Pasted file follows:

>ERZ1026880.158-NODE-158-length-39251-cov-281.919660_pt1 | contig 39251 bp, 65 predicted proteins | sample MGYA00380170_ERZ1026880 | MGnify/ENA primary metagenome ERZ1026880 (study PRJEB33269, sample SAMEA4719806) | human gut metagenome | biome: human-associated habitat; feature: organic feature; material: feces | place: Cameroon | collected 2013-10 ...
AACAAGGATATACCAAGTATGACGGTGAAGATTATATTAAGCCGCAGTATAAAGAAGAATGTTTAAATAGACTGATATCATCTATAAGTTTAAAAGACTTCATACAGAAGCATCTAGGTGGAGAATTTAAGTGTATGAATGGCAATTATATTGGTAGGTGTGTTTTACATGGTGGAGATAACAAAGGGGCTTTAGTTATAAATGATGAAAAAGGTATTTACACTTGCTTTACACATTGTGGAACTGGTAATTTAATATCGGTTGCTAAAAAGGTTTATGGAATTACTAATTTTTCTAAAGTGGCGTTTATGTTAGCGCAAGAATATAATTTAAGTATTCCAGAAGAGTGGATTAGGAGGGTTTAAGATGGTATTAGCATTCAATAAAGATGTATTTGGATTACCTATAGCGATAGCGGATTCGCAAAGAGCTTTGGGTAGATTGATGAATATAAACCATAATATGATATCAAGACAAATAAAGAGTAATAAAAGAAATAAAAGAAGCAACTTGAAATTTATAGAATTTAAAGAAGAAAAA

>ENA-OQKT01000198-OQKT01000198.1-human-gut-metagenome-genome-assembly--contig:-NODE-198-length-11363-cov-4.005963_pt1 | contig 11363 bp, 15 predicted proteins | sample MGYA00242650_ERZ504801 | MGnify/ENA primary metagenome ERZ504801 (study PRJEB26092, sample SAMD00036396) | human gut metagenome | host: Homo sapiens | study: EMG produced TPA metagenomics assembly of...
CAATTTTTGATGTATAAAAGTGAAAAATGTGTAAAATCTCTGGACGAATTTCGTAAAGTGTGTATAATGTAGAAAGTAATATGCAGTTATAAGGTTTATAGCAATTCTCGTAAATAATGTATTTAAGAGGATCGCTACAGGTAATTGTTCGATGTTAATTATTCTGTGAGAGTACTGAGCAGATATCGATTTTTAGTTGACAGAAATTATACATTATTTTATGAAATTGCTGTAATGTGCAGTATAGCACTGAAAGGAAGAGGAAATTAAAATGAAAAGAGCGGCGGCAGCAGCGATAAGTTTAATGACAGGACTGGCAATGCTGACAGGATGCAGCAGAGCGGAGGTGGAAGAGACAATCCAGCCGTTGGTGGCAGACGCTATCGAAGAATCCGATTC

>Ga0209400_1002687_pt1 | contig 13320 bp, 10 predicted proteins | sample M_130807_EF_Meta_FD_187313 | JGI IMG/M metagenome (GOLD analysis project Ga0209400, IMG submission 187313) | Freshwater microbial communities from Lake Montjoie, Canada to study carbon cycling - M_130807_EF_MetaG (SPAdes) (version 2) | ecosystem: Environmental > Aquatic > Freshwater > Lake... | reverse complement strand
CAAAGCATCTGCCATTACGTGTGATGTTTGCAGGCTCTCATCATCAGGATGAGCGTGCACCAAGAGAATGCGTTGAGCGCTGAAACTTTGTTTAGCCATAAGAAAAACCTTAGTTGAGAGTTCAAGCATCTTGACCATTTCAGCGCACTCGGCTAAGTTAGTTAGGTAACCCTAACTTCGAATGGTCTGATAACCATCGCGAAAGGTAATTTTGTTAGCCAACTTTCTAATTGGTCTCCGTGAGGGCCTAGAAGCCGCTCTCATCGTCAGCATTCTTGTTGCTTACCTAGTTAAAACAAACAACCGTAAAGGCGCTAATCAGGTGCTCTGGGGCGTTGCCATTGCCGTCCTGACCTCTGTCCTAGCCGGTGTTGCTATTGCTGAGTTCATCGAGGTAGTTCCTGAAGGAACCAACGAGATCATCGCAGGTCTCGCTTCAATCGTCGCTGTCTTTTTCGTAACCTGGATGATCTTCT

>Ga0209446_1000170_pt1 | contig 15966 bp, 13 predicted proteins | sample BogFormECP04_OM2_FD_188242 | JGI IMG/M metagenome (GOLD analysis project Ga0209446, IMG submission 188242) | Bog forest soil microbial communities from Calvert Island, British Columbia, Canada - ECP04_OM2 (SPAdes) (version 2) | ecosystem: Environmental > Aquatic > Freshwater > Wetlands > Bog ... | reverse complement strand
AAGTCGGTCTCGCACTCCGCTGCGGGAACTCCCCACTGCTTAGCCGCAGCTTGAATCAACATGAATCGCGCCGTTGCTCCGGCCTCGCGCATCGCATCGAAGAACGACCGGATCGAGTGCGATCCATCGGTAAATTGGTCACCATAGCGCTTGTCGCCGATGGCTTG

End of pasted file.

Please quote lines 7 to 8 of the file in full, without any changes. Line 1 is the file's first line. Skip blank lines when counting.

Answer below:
>Ga0209446_1000170_pt1 | contig 15966 bp, 13 predicted proteins | sample BogFormECP04_OM2_FD_188242 | JGI IMG/M metagenome (GOLD analysis project Ga0209446, IMG submission 188242) | Bog forest soil microbial communities from Calvert Island, British Columbia, Canada - ECP04_OM2 (SPAdes) (version 2) | ecosystem: Environmental > Aquatic > Freshwater > Wetlands > Bog ... | reverse complement strand
AAGTCGGTCTCGCACTCCGCTGCGGGAACTCCCCACTGCTTAGCCGCAGCTTGAATCAACATGAATCGCGCCGTTGCTCCGGCCTCGCGCATCGCATCGAAGAACGACCGGATCGAGTGCGATCCATCGGTAAATTGGTCACCATAGCGCTTGTCGCCGATGGCTTG